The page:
Hello all and thank you for reading this week’s Wheel Talk Newsletter. I had a really fun topic planned for this week, but alas, we have to discuss some things I really wish I didn’t have to write about.
Before I dive into it, a reminder that you can get this as a newsletter straight to your inbox, weekly! It’s a convenient way to get the most important news and perspectives about women’s cycling.
Unfortunately, I have to start out by talking about last weekend’s Gravel World Championships. Not unfortunate in regard to some incredible racing (I’ll get to it) but unfortunate because the main topic of conversation around the women’s race on Saturday was the audacity of the UCI who chose not to provide live coverage of the race … in 2023. I naïvely thought the days of banging my head against a wall trying to figure out what on earth was going on via
And as if it wasn’t frustrating enough, the fact that Kasia Niewiadoma finally won a race and we didn’t get to see it was like dumping lemon juice over some road rash.
It was a course that suited the Polish rider like a well-fitting pair of socks. Niewiadoma has always been great at Strade Bianche, where she has been on the podium four times. In three of those occurrences in a row, she was second behind Lizzie Deignan, then Elisa Longo Borghini, and finally Anna van der Breggen.
To not see her finally, FINALLY take a win after four years of aggressive hunting stings, but it doesn’t diminish what a big deal it is that Niewiadoma is a World Champion. She used her impressive technical skills and pure strength to power to victory solo and was followed 33 seconds later by Silvia Persico and Demi Vollering, who finished second and third, respectively.
If you want to listen to three former professional riders be thoroughly disgruntled about the viewing situation (and more … keep reading) you should give the Wheel Talk Podcast a listen! It’s quite good if I do say so myself. We woke up and chose violence this week.
💬 Let’s discuss 💬
More and more we are seeing these big, flashy men’s WorldTour teams add a big, flashy women’s program, but is that always a good thing?
The last handful of years have seen a boom in men’s teams adding or acquiring women’s teams to round out their programs. There have been joint men-women teams before, and sometimes the outcome is not ideal, like in the case of the Cervelo Test Team who cut their women’s team first thing when their budget dipped after the merger with Garmin, but sometimes the women’s team benefits from the exposure and sponsorship opportunities a men’s team can bring.
One of the most successful in recent years is undoubtedly Lidl-Trek, which affords their women every benefit available to their men. They even matched their women’s prize money when races like Strade Bianche failed to provide equal prize purses, a step above and beyond that they kept quiet until Elisa Longo Borghini won Paris-Roubaix Femmes avec Zwift in 2022 and the news leaked.
But some teams do not afford their women equal treatment, equipment, and resources as their men. In the hunt to figure out what on earth was going on at Jumbo-Visma recently, a few troubling stories came to light. I spoke with several sources connected with the team (we’re keeping them anonymous to prevent possible repercussions for speaking freely) who told me stories of a team with the outward appearance of unity while internally their women are treated as “second-class citizens.”
One story, in particular, was of a team camp, early in the year, where the men and women were both in attendance. One day the weather was pretty bad so the women set themselves up on trainers to ride. According to two sources, the women were told that as soon as the men wanted the trainers they would have to leave. That same week the men’s team was fed by a private chef, while the women ate food provided by the hotel. The men had a fancy coffee machine for their caffeine needs that was literally roped off so the women couldn’t use it.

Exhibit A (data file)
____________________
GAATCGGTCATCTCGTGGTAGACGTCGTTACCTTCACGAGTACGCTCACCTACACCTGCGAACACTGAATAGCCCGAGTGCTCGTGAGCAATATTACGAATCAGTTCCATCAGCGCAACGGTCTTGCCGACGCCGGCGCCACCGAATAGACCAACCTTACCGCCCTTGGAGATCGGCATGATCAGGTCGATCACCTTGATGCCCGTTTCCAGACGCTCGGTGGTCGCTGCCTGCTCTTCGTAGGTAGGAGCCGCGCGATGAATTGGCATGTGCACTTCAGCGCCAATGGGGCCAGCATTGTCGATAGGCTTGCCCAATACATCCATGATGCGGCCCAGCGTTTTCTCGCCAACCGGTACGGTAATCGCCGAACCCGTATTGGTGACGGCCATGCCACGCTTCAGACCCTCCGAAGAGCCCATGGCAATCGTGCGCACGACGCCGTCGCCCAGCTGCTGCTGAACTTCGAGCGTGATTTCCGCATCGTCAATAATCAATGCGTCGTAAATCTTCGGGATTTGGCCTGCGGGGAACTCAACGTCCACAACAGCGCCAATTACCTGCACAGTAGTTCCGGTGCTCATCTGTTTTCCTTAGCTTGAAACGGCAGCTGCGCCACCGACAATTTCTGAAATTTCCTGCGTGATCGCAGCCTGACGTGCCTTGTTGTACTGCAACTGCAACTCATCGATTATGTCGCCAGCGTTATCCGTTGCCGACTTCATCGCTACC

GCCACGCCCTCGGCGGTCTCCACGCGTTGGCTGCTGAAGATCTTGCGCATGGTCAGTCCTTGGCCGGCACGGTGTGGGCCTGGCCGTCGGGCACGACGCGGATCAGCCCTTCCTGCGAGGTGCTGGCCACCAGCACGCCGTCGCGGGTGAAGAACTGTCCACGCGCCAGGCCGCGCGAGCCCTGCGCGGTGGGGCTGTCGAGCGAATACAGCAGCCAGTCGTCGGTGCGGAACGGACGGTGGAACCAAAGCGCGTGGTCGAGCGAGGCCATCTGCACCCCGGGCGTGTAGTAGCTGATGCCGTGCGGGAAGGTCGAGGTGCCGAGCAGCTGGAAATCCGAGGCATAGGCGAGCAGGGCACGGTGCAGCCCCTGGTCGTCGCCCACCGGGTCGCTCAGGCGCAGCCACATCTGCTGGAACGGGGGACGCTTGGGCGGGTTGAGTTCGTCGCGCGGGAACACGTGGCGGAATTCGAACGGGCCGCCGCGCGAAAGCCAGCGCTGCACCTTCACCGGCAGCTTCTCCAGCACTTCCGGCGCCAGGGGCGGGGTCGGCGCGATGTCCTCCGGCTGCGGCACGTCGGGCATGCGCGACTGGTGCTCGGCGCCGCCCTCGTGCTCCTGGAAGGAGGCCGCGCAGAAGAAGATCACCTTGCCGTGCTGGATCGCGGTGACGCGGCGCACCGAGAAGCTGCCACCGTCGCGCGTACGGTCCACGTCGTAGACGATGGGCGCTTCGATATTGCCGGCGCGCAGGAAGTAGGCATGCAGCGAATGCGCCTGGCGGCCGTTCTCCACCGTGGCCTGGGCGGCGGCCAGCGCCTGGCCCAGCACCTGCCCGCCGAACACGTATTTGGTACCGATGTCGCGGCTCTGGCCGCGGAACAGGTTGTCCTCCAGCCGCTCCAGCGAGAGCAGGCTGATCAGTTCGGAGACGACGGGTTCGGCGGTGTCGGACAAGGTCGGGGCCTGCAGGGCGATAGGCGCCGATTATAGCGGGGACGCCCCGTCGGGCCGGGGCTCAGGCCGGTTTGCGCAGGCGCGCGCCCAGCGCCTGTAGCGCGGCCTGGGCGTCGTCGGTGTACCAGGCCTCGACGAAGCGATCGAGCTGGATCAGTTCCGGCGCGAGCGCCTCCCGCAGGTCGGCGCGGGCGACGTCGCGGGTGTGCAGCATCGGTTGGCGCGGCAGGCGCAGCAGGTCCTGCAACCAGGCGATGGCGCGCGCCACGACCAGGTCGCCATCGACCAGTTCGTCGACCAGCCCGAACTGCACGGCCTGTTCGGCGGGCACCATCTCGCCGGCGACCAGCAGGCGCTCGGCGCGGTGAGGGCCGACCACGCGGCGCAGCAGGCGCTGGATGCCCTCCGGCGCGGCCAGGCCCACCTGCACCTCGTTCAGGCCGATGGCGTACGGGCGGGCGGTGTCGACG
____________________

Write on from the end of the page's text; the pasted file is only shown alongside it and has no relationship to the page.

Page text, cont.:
I was assured the team has not always been this way; it was only this year that the division started, but the team only formed in 2021 so … that’s not a great record.
Another problem highlighted in my piece was that management hired a man with no previous experience in cycling – let alone women’s cycling – to run the women’s team alongside Esra Tromp, a woman with extensive knowledge and experience successfully building women’s programs. Rutger Tijssen joined the team at the end of 2022 and was placed immediately in a high role within the organization. Now, it doesn’t matter how nice a person is, you can’t just hire someone with no knowledge or experience straight into management. Would that ever happen on a men’s team? It’s doubtful. But I digress.
The unravelling of what looked to be one of the strongest programs in women’s cycling can be traced back to the new hire, according to our sources. A year later several riders cut their contracts short, some with more success than others, and the entirety of the team’s female directorial staff left to be replaced by men. I’m not saying a man can’t direct a women’s team; of course they can. We’ve watched Magnus Bäckstedt completely reform the Caynon-SRAM women’s team this year. But even Canyon-SRAM has female directors alongside Bäckstedt.
In one instance, a source said, Tijssen was driving the car behind a race when multiple Jumbo-Visma riders went down. He drove right past them, leaving them to rely on neutral support and effectively removing them from the race, as they then had to spend the day chasing, according to the source.
A major problem with new hires at Jumbo-Visma’s women’s team was a lack of understanding of females, and how they have different requirements from men. I was told that riders and staff on the women’s side have struggled in 2023 under management, especially after the departure of Tromp, who at first acted as a kind of buffer between the team and management.